Wednesday, May 16, 2012
I recently had a great victory in immigration court. But it was not so much a victory for me as it was for my country. My client came to me about a year ago. He was an illegal alien who had been present in the US for 15 years. His wife, for much of that time, was a US citizen. She never took any steps to gain his permanent residence. The couple had two children, boys, eight and 12. When I met my client his children were being held illegally out-of-state by his US citizen wife who assured him that his lack of status meant that she kept the kids and that the bully wins.
Not while I have anything to say about it.
I encouraged my client to contact a family attorney to get the return of his kids. He did have them pursuant to a lawful court order, and his wife's seizure of his children was against the law. The fact that he had no legal status here did not make any difference, I am happy to say. The children were returned to him within a reasonable time.
My client initially had custody of his kids because a judge in another state had found their mother to be dangerous and hazardous to them. For the same reason I believed the US government would look favorably upon application for cancellation of removal from my client. This application requires my client to prove he has been here more than 10 years, and that his deportation would work an exceptional and extremely unusual hardship upon his US citizen children or spouse.
Once we collected evidence in the case, it appeared clear that my client saved his children from a very dangerous mother. We went to court, explained the circumstances, and I am very confident that when the judge makes his decision we will win (bizarre court rules mean he cannot rule until October). It is not often that I am so proud of the people I represent. But something about this client was special to me.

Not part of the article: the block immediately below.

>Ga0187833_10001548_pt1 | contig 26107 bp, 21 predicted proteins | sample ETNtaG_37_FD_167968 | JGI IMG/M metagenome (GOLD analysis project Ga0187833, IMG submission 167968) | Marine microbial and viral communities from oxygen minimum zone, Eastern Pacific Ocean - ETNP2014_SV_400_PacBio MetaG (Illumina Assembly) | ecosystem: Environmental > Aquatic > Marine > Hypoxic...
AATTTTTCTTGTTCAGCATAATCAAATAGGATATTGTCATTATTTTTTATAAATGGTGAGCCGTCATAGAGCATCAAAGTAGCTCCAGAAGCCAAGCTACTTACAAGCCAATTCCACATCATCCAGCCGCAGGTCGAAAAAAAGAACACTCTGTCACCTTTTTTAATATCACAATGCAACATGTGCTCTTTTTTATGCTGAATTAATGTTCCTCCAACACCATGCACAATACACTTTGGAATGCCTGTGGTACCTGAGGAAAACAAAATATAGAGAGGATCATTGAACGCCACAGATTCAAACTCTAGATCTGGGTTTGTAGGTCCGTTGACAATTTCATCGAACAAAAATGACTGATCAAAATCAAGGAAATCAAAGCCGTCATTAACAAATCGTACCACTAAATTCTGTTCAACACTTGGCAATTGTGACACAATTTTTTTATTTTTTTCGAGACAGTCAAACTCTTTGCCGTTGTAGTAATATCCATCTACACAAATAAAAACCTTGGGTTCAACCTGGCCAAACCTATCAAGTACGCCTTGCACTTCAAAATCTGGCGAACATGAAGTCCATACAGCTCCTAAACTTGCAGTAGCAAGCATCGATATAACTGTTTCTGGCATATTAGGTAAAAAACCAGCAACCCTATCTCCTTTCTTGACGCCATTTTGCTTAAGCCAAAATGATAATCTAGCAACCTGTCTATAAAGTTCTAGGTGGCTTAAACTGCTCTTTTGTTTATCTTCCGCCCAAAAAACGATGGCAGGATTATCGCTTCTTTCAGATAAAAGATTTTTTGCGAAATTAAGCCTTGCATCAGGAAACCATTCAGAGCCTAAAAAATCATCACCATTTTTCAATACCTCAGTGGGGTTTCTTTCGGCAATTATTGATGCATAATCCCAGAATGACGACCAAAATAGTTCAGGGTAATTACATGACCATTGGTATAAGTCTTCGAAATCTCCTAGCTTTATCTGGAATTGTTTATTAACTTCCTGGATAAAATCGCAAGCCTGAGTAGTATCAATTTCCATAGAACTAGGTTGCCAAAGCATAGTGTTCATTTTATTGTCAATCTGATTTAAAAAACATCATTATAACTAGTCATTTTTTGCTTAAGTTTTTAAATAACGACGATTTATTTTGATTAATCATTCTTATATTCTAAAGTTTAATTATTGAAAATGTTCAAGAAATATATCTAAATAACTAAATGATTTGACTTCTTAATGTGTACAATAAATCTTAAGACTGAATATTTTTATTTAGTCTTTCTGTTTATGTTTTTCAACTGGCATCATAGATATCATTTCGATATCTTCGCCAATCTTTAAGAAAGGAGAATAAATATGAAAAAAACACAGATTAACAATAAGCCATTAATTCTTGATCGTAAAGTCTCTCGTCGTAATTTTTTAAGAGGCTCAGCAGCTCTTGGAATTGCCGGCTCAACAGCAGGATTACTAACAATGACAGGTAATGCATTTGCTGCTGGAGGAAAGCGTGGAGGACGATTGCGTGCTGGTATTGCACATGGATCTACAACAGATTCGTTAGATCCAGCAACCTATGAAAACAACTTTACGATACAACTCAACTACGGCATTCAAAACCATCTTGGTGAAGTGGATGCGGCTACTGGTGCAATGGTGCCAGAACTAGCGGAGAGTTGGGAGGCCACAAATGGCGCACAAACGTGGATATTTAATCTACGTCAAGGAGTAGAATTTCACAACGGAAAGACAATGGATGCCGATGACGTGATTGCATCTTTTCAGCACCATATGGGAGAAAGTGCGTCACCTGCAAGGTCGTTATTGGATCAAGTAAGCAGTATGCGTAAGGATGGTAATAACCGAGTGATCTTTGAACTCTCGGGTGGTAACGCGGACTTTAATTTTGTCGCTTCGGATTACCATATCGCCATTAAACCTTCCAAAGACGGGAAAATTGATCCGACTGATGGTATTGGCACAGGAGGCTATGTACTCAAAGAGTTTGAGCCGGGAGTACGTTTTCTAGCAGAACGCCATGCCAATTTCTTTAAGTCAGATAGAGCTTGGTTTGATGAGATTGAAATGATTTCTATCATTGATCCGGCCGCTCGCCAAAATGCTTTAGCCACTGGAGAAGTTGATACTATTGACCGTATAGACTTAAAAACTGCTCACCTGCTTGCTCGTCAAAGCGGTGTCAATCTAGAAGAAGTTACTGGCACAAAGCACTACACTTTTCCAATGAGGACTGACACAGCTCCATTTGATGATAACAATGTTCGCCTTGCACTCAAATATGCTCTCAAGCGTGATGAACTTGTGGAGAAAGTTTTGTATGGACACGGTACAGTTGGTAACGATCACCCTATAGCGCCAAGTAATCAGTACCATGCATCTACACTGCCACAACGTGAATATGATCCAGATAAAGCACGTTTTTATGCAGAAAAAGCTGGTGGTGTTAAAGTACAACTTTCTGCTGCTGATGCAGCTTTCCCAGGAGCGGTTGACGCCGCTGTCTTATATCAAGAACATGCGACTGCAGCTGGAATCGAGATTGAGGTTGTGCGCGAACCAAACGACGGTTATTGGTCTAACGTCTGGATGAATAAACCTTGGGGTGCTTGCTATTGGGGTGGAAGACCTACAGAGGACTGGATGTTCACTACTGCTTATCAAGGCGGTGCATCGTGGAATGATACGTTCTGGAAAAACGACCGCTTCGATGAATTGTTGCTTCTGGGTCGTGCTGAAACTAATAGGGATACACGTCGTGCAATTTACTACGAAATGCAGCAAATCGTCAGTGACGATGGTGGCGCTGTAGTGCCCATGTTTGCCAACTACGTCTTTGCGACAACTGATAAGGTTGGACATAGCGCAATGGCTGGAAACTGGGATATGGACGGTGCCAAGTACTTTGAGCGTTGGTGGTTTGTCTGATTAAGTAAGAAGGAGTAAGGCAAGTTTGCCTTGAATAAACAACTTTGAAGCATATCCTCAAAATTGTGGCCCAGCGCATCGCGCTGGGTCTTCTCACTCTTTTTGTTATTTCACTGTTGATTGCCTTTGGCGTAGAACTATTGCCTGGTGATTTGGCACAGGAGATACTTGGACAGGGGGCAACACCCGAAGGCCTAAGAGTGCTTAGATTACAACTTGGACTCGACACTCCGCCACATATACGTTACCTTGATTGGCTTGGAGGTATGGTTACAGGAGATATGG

One of the great things about being an immigration attorney is seeing how important it is to some parents that their children have a chance at success.
Tuesday, January 24, 2012
I became an immigration lawyer because I did not really want to be a lawyer. I found that in 1996 I could be an incompetent nice guy who sat next to my clients while they got green cards. There was not much lawyering involved. I encouraged my clients to tell the truth, and I used to point out weak points of my cases so that the officer could do a thorough investigation and be satisfied that the relationship was real.
Immigration made sense back then. The immigration service showed me by their actions that they believed good people should get green cards and that bad people should be shown the door. For nearly any crime an alien could request a waiver of deportation, citing humanitarian or other equitable grounds. Although the crime of marriage fraud existed, no cases were pursued in Tampa. A marriage that did not meet the bona fide requirements of the Tampa office was simply denied. People who believed in their bona fide marriages continued to immigration court, others went back home.
Immigration was not about "national security." Immigration was not about reminding people from other countries that they are not us. Immigration was not about preventing nice people from immigrating. Immigration was about helping good people enter the US while trying to prevent bad people from entering the US. What is a good or bad person was up for debate in any given case.